Millennials Don't Want to Lean In: Why Generational Differences Among Working Women Matter To Companies
Recent media coverage of Sheryl Sandberg’s book, Lean In, highlights the roles of women in the workplace and the bias and unfairness experienced by female professionals. Sandberg’s powerful message is, however, distinctly shaded by her own generational lens and her experience with feminism. Her “mission to reboot” feminism and to reframe discussions on gender, distinctly reflect her Generation X values of autonomy and work-life balance, and misses the mark with Millennial women, who do not see gender inequality in the workplace and are either confused or annoyed at the negativity they think older generations bring to the subject.
In order to understand women’s issues in the workplace and to retain and engage them as employees, companies must recognize that generational differences among working women exist and that each generation has an equally valid perspective on the topic.
Here is a critical reference guide for organizations on the generational traits, experiences and attitudes of American working women.
Traditionalists (born 1925-1943)
- Generational Traits: Loyal; Patriotic; Financially conservative; Faithful to institutions; Respect for authority and hierarchy
- Female Role Models: Rosie the Riveter; Eleanor Roosevelt; June Cleaver
- Attitudes & Approaches to Work/Life Balance: Strict boundaries between gender and work; Family first
- Career Models: Working women in non-management positions with little opportunity for advancement; During World War II, occupied temporary positions previously held by men
Baby Boomers (born 1944-1962)
- Generational Traits: Competitive; Value materialism and professional identity; Challenge authority; Plan to continue working beyond traditional retirement age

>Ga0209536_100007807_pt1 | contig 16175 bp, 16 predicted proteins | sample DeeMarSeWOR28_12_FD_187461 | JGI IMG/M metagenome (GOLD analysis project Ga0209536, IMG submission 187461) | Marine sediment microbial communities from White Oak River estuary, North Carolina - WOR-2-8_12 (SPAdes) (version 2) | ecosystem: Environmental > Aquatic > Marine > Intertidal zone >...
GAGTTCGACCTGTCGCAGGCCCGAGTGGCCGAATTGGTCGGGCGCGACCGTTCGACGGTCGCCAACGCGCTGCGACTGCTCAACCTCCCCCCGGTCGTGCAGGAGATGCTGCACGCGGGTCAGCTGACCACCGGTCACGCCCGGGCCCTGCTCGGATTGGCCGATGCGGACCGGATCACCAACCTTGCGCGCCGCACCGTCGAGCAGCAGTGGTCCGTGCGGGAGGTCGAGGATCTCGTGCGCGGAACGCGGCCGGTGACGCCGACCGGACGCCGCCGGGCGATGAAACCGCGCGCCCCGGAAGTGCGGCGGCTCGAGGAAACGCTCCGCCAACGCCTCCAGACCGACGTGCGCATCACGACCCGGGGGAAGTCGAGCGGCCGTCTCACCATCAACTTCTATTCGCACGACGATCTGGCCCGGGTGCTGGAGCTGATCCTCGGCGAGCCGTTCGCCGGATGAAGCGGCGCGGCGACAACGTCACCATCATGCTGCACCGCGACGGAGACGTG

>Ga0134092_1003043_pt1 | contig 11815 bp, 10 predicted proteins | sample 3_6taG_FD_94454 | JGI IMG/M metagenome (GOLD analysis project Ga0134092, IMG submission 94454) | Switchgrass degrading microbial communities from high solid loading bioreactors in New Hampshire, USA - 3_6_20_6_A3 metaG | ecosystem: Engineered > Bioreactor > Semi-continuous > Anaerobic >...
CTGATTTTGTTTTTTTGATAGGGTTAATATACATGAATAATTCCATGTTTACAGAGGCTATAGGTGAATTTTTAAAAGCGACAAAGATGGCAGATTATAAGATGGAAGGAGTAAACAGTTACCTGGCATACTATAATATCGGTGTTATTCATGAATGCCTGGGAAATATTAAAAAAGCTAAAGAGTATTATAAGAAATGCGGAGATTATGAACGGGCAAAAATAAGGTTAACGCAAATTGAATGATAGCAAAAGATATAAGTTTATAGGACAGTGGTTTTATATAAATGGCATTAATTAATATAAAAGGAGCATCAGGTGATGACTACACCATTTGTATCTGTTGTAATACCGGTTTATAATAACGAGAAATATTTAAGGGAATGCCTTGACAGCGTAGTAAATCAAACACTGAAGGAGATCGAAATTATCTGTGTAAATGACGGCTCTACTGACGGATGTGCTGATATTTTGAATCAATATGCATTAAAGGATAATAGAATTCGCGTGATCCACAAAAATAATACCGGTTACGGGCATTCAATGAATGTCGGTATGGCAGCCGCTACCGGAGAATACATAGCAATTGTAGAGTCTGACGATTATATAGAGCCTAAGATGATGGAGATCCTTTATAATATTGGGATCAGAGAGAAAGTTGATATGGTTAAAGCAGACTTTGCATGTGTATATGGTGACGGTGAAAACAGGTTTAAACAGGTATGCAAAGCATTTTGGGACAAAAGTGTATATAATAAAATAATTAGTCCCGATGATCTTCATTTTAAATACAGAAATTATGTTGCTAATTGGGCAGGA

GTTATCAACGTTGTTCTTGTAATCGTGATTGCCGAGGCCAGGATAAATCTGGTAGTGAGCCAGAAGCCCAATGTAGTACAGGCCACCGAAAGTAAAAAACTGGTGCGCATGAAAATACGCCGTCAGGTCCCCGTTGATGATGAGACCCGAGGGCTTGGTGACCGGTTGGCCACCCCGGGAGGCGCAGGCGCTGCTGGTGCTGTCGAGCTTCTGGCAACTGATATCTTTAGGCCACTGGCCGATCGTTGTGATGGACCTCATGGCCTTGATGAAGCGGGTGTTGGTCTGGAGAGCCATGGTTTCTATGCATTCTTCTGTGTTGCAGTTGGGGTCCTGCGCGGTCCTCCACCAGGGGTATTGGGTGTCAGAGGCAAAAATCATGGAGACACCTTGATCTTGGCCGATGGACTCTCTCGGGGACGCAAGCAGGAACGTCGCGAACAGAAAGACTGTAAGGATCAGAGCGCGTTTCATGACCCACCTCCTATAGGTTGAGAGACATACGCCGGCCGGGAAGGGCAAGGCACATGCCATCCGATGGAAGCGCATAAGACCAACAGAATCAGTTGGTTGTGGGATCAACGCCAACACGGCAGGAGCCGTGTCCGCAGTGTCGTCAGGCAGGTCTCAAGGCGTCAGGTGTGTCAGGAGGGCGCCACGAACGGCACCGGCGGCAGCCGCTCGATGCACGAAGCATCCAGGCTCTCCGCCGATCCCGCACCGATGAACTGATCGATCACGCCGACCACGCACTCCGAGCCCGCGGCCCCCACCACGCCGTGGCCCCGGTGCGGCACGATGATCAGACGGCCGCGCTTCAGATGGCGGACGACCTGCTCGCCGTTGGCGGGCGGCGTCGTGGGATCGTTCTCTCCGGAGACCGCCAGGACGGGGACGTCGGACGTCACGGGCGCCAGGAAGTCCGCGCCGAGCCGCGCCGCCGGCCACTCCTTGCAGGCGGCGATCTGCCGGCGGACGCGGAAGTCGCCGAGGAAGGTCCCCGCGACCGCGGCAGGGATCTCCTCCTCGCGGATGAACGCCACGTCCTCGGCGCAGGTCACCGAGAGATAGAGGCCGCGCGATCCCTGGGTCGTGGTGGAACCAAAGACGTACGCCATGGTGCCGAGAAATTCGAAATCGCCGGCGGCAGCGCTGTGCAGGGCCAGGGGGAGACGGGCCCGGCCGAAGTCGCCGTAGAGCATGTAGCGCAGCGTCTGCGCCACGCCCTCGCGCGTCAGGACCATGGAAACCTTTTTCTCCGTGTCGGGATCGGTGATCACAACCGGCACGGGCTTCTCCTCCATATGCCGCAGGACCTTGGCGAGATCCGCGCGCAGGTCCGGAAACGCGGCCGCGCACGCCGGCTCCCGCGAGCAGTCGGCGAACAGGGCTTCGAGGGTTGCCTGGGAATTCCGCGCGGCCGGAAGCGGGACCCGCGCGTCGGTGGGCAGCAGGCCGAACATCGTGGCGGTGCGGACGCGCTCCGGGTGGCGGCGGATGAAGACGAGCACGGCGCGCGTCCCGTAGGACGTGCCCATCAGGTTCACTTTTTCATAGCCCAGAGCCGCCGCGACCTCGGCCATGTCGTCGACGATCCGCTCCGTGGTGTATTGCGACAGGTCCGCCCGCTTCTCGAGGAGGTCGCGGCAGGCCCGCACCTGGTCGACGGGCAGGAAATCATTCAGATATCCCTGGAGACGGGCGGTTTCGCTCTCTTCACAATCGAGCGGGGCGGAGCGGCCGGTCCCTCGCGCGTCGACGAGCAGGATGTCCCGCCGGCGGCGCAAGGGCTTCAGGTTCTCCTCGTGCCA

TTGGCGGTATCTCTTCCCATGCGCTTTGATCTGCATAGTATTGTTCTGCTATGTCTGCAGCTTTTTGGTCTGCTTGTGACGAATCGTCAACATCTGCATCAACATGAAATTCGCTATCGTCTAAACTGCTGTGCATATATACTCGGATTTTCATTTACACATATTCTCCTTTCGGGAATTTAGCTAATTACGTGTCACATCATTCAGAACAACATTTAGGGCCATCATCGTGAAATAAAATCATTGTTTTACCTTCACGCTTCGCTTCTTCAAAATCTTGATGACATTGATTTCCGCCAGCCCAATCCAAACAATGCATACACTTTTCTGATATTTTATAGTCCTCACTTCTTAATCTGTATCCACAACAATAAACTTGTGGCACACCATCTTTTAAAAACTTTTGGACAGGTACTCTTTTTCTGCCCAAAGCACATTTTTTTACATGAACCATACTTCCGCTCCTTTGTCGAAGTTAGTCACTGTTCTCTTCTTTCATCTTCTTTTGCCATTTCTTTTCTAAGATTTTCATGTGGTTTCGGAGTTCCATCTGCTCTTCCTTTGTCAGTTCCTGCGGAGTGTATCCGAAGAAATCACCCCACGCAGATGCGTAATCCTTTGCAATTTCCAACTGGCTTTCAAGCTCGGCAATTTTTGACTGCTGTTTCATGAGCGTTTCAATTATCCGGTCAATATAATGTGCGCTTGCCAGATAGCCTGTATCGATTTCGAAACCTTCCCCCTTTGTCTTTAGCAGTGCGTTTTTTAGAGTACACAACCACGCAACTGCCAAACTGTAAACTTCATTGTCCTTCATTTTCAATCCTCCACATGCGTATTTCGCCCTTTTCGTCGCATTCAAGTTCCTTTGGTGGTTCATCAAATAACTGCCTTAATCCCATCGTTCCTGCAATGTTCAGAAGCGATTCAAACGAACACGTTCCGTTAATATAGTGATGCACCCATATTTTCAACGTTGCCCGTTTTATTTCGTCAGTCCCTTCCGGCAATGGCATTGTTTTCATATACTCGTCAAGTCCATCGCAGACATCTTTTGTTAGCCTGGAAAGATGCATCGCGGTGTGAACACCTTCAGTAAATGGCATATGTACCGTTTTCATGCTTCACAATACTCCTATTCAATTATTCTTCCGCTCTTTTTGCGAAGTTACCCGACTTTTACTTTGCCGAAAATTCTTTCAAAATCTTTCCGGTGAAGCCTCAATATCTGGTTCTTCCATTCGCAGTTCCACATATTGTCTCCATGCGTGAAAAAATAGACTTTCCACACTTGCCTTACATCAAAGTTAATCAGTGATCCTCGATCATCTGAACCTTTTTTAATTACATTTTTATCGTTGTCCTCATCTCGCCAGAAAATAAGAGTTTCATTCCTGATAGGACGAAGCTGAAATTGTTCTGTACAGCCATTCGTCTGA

- Female Role Models: Gloria Steinem; Julia Child; Hillary Clinton
- Attitudes & Approaches to Work/Life Balance: “You-can-have-it-all” mentality; Superwomen responsible for ongoing family care while maintaining careers
- Career Models: Women compete with men until “glass ceiling” is reached and challenged; Professional identity is critical; Likely to engage in new, late-life careers
Generation X (born 1963-1981)
- Generational Traits: Independent; Skeptical; Resourceful; Value autonomy in their work
- Female Role Models: Madonna; Sandra Day O’Connor; Michelle Obama
- Attitudes & Approaches to Work/Life Balance: Family comes first, but may be delayed until their late 20s and early 30’s; Financial pressures increase need for dual income families, while single women have a harder time economically
- Career Models: Multiple careers over a lifetime; Professional identity is important but not a driving force; Increased opportunities for “stay-at-home” moms with entrepreneurial side businesses
Millennials (born 1982-2003)
- Generational Traits: Realistic; Optimistic; Confident; Multi-taskers; Civic minded; Value teamwork but not hierarchy
- Female Role Models: Princess Kate; Ellen DeGeneres; Lena Dunham
- Attitudes & Approaches to Work/Life Balance: Complete integration of work and life through technology, i.e. no need to “balance” work and life; Entering marriage and starting families at a later ages than predecessors
- Career Models: Non-linear progression, with less expectation of early jobs being a stepping stone to later career opportunities; Parallel careers and multiple jobs at the same time and over a lifetime; Experiencing rapid promotions and equitable pay
Addressing gender in the workplace is not a one-size–fits-all issue. To understand and meet the needs of professional women, organizations and the leaders who run them must have a high degree of generational savvy and be able to communicate effectively across generations. How much do you know about the perceptions and attitudes of the women in your workplace?
Amy Hirsh Robinson, MBA, (www.interchange-group.com) is a leading expert on the changing workforce and the impact of generational shifts on organizations. She consults to Fortune 500 companies, privately held businesses and not-for-profits to prepare and retool leaders and their workforces to excel and compete in the New Economy. Her strategies and programs focus on onboarding new employees to ensure the retention and engagement of top talent, managing and motivating a multigenerational workforce, and building competitive talent pipelines through effective succession planning practices. Amy speaks and publishes widely on workforce strategies for the New Economy and has been cited and quoted in publications such as Forbes, the Los Angeles Times, and the Huffington Post